Bait and Switch: The Farm Bill's Expensive and Pointless Catfish Subsidy
5:23 PM, Nov 20, 2013 • By MARK HEMINGWAY
As Congress moves ahead with the farm bill -- legislation that has historically been full of (figurative) pork -- there's one really obvious measure that needs to be eliminated. A new program that will require that catfish be monitored by the Department of Agriculture. Catfish, like all fish consumed by Americans, is already monitored by the Food and Drug Administration. Supposedly, this extra layer of regulation is a matter of food safety. But according to the Heritage Foundation, this doubling up on regulatory oversight is both expensive and unwarranted:
Earlier this year, the duplicative catfish regulations featured prominently in the Government Accountability Office's "2013 Annual Report: Actions Needed to Reduce Fragmentation, Overlap, and Duplication and Achieve Other Financial Benefits." It's also worth noting the GAO has called out these problematic regulations on at least two other occasions. Now the redundant catfish regulations have become an international incident. The New York Times reported last week that Vietnam is threatening to scuttle a major trade deal over the catfish regulations:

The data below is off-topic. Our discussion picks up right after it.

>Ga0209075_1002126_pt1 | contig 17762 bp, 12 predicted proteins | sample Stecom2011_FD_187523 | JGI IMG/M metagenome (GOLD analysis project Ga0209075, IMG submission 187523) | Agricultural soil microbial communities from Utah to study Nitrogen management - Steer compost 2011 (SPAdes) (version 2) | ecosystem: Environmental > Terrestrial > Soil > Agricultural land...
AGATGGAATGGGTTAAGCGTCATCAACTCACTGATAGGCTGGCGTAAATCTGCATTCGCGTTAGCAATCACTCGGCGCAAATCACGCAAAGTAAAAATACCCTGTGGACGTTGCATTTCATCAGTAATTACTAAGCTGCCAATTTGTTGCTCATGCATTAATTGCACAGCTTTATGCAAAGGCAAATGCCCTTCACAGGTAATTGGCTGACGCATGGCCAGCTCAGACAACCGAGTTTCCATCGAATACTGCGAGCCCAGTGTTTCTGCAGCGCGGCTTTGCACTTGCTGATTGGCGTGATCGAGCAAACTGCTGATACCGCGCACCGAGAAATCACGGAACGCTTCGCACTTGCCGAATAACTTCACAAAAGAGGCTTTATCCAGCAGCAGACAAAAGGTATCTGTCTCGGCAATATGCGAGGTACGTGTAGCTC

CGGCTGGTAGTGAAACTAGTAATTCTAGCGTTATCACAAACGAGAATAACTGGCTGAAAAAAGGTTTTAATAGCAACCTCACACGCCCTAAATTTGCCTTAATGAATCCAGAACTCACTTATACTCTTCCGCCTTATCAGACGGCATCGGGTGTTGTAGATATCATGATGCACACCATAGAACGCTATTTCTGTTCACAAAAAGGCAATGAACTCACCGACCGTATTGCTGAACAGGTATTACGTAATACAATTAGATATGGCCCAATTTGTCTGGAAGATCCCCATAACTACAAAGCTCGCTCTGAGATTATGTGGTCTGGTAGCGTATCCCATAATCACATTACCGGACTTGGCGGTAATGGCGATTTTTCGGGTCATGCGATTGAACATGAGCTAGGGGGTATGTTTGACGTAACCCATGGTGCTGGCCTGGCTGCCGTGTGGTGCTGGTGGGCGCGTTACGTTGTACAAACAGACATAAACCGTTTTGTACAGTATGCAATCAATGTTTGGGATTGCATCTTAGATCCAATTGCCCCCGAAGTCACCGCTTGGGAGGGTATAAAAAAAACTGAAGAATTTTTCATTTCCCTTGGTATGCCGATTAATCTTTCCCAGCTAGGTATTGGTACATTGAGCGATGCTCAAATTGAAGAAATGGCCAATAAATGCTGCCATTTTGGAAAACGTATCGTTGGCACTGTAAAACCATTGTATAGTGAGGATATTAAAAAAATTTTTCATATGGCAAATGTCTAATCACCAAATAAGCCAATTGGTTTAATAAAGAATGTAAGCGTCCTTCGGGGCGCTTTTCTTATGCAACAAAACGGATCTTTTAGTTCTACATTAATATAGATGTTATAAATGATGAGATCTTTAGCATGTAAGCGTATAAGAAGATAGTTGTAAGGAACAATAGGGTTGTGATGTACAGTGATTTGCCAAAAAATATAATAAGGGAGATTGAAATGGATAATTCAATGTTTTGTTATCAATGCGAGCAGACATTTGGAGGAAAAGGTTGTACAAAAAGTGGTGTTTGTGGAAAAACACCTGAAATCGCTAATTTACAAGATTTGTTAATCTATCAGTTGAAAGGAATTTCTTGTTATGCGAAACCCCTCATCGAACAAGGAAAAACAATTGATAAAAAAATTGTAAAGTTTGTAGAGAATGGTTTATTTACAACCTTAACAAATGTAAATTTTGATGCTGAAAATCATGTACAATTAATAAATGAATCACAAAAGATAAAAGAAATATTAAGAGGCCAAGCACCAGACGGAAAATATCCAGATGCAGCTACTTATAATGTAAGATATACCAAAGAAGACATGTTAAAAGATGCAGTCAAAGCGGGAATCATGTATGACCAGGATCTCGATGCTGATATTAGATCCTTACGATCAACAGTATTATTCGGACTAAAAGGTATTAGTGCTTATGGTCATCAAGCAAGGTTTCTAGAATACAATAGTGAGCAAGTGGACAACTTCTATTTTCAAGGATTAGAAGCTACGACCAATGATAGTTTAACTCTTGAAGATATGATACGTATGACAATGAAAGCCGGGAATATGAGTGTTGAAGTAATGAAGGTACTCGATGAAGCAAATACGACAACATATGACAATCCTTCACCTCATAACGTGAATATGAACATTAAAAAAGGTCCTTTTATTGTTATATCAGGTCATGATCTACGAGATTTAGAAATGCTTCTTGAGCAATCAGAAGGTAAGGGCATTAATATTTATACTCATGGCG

It's hard to argue that this isn't a protectionist racket. The retired chief of the FDA’s Seafood Processing and Technology Policy Branch observed, "The inspiration for this rush to spend $30 million (to start) of hard earned taxpayer dollars on a non-existent problem is a group of lobbyists and a trade association representing elements of the American catfish producers." Sen. John McCain (R-Ariz.) and Sen. Jeanne Shaheen (D-N.H.) were behind an effort to kill the attempt to duplicate catfish inspection at the USDA earlier this year. "But despite our repeated requests, the Chair and Ranking Member of the Agriculture Committee, Sens. Debbie Stabenow (D-Mich.) and Thad Cochran (R-Miss.), have chosen to block a vote," McCain lamented. It will not be surprising to learn that catfish farming is a big concern in Cochran's home state.
It's understandable that politicians in Washington would want to extend protections to bottom-feeders out of professional courtesy. But if lawmakers in D.C. truly want to act in the interests of taxpayers and ensure that the farm bill doesn't live up to its reputation as a vehicle for waste and favor trading, killing these pointless and expensive catfish regulations would be a good start.
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